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Branford Marsalis with the VSO

NEA Jazz Master, renowned GRAMMY Award-winning saxophonist Branford Marsalis is one of the most revered instrumentalists of his time. Branford performs the first half with the Vancouver Symphony Orchestra and conductor Gordon Gerrard, and in the second half is joined by his long-time quartet pianist Joey Calderazzo.

In the first half, you'll hear pieces by four of the of the great “classical crossover” artists. Two are most often viewed as classical composers, but who broadened their musical pallet with jazz and pop influences. One is a master of popular songwriting, who also wanted to be accepted as a more “serious” composer of concert works. Another is a musical chameleon whose compositions have shaped popular culture for nearly fifty years!

LEONARD BERNSTEIN found fame in the concert hall with three Symphonies, on Broadway with shows such a West Side Story, and in opera houses with Candide. It is really a comic operetta, but opened on Broadway in 1956, to mixed reviews, finding success in the 1970s and ‘80s as a star vehicle and a staple in opera houses and concert halls. The sparkling OVERTURE TO CANDIDE includes the romantic duet “Oh, happy we” as well as “Glitter and be Gay,” an over-the-top send-up of a coloratura aria.

DARIUS MILHAUD was one of the members of Les Six, a “brat pack” of young, avant-garde French composers in the 1920s. He was well-travelled, and spent a good deal of time in Brazil and in the US absorbing popular dance and jazz influences. His suite for saxophone and orchestra, SCARAMOUCHE, includes a stylized Brazilian samba. Milhaud had many students in the US, including a young Dave Brubeck and songwriter Burt Bacharach.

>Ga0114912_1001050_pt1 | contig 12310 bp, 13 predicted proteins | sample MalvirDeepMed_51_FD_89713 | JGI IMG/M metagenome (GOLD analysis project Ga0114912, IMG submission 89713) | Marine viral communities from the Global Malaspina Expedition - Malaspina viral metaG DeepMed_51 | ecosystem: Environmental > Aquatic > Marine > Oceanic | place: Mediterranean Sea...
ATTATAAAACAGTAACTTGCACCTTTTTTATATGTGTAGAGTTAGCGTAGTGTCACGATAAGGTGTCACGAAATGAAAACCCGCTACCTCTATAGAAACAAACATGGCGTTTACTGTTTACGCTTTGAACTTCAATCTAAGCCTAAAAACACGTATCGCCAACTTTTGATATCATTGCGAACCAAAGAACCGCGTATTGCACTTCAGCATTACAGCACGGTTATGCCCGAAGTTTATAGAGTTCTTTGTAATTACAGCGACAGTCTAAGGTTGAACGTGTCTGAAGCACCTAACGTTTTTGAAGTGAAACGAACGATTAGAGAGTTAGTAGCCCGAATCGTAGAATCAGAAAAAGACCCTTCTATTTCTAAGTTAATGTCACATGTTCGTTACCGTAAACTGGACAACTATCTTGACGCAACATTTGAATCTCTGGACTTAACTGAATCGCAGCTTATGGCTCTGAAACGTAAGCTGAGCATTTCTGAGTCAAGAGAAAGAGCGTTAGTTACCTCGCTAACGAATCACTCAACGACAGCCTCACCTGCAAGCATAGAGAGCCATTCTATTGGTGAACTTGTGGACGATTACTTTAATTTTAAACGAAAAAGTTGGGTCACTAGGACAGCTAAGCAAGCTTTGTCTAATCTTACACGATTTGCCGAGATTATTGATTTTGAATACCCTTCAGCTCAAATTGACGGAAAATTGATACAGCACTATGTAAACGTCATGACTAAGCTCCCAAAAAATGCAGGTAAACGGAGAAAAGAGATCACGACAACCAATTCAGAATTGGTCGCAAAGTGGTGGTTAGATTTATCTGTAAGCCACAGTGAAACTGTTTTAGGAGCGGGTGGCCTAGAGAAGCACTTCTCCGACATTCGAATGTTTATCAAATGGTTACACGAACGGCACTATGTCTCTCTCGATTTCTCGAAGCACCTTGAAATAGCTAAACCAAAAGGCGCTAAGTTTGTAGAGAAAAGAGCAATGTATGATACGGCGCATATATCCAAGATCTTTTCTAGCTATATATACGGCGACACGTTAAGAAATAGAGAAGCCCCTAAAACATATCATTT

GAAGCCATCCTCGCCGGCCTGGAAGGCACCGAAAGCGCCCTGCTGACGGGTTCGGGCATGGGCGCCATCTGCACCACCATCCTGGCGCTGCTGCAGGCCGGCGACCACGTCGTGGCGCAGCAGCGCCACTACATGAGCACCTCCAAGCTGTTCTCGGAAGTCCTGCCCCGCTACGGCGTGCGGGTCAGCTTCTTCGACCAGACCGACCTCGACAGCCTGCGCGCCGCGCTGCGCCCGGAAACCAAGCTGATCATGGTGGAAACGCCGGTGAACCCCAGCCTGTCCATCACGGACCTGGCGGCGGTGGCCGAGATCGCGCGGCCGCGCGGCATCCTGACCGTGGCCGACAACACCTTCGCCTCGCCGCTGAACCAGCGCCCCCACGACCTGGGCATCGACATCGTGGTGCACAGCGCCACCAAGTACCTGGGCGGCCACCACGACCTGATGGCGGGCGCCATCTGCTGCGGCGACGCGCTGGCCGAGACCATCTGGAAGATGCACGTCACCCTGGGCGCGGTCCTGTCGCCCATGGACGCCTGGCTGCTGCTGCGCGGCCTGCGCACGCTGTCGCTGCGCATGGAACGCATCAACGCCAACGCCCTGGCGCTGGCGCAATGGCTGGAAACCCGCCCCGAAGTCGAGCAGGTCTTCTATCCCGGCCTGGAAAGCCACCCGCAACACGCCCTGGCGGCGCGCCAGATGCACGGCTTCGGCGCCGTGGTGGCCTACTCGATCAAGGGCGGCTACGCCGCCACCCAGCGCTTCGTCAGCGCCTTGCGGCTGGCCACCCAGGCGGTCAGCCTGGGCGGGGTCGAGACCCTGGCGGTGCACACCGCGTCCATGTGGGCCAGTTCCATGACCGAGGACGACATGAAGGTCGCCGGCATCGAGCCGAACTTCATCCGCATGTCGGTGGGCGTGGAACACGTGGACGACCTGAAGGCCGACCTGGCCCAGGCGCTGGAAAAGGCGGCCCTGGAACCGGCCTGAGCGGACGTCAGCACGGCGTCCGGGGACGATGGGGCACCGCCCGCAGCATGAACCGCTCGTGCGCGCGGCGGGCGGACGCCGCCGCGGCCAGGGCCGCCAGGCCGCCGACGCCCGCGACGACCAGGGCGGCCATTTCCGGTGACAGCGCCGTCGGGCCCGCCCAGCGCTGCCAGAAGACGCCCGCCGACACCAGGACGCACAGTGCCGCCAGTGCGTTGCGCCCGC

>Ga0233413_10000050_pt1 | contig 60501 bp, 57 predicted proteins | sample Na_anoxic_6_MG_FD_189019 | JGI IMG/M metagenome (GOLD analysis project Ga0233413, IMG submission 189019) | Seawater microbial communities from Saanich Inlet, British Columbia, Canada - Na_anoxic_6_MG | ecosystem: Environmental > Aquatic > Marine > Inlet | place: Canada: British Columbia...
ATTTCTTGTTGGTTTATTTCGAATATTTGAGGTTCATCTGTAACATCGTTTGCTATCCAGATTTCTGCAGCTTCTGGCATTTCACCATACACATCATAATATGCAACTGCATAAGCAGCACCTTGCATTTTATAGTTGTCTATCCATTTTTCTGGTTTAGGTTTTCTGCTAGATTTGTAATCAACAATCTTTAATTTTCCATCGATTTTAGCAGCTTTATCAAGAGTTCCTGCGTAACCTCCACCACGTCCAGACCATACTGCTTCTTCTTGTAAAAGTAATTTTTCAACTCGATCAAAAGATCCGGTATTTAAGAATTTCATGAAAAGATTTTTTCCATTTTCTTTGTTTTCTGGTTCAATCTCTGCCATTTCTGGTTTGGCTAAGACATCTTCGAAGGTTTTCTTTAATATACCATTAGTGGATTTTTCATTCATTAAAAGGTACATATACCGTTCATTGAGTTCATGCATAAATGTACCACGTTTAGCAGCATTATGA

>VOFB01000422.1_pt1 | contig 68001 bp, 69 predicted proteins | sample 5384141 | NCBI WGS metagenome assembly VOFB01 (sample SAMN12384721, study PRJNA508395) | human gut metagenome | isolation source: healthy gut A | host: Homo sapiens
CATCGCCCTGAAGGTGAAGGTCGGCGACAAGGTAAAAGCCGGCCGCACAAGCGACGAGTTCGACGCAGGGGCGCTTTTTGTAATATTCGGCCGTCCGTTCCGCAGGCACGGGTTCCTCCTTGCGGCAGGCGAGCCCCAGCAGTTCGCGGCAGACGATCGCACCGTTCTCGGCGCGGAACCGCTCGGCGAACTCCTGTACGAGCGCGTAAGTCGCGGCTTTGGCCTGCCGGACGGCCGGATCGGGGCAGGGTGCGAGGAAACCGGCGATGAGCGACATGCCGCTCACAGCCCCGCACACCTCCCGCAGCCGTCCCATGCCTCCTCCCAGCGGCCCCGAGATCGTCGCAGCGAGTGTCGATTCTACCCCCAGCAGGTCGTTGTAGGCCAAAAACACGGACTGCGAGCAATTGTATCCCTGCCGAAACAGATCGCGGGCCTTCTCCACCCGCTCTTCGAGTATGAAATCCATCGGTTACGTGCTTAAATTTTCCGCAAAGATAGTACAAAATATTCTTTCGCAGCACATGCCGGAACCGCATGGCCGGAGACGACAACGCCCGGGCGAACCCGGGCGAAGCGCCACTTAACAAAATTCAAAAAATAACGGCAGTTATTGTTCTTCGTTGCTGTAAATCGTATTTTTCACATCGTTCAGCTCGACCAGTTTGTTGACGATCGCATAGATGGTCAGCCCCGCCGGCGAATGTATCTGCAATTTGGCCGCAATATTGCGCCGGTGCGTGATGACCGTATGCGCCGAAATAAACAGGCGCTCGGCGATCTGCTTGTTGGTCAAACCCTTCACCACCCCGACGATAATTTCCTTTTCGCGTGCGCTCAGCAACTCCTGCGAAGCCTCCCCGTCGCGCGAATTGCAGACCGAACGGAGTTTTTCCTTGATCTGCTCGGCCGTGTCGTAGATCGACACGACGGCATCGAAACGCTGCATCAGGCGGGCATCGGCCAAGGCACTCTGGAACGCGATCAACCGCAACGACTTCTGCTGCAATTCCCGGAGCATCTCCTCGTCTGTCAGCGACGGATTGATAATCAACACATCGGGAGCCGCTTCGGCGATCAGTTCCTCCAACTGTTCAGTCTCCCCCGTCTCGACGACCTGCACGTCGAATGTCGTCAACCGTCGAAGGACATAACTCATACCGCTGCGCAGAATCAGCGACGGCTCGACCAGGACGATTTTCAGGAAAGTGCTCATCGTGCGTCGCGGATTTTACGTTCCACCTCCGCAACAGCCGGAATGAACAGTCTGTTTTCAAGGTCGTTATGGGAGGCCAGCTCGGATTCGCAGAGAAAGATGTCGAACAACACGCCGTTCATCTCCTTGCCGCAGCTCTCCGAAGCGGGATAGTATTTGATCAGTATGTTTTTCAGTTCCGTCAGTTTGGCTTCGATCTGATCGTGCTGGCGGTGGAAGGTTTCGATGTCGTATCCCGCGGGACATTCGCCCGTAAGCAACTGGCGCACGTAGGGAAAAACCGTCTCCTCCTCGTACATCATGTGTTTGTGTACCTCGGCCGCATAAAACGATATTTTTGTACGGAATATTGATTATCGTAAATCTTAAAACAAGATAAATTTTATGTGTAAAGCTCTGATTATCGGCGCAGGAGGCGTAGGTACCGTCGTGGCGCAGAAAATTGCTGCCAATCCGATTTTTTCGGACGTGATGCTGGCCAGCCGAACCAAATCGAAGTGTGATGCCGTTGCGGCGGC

GEORGE GERSHWIN created a huge body of work that is a dominant part of the Great American Songbook. But he also wanted to be recognized as a “serious” artist and asked several prominent composers for lessons. Maurice Ravel responded with, "Why become a second-rate Ravel when you're already a first-rate Gershwin?" Gershwin’s tone poem, AN AMERICAN IN PARIS, captures the impressions of an American visitor in Paris as he strolls about the city and listens to various street noises and absorbs the French atmosphere."

JOHN WILLIAMS is well-known for his film scores, but during the 50s and 60s he was busy studio musician and jazz pianist working under the name Johnny Williams. He evoked that swinging sixties era in the jazzy score that he wrote for “Catch Me If You Can,” (2002) which starred Leonardo DiCaprio as a clever conman, and Tom Hanks as the FBI agent pursuing him. These escapades became the source for his Sax Concerto titled ESCAPADES using three of the music cues from the film: Closing In, Reflections, and Joy Ride.

After intermission, the spotlight will be on the Jazz side of Branford Marsalis's musical personality.


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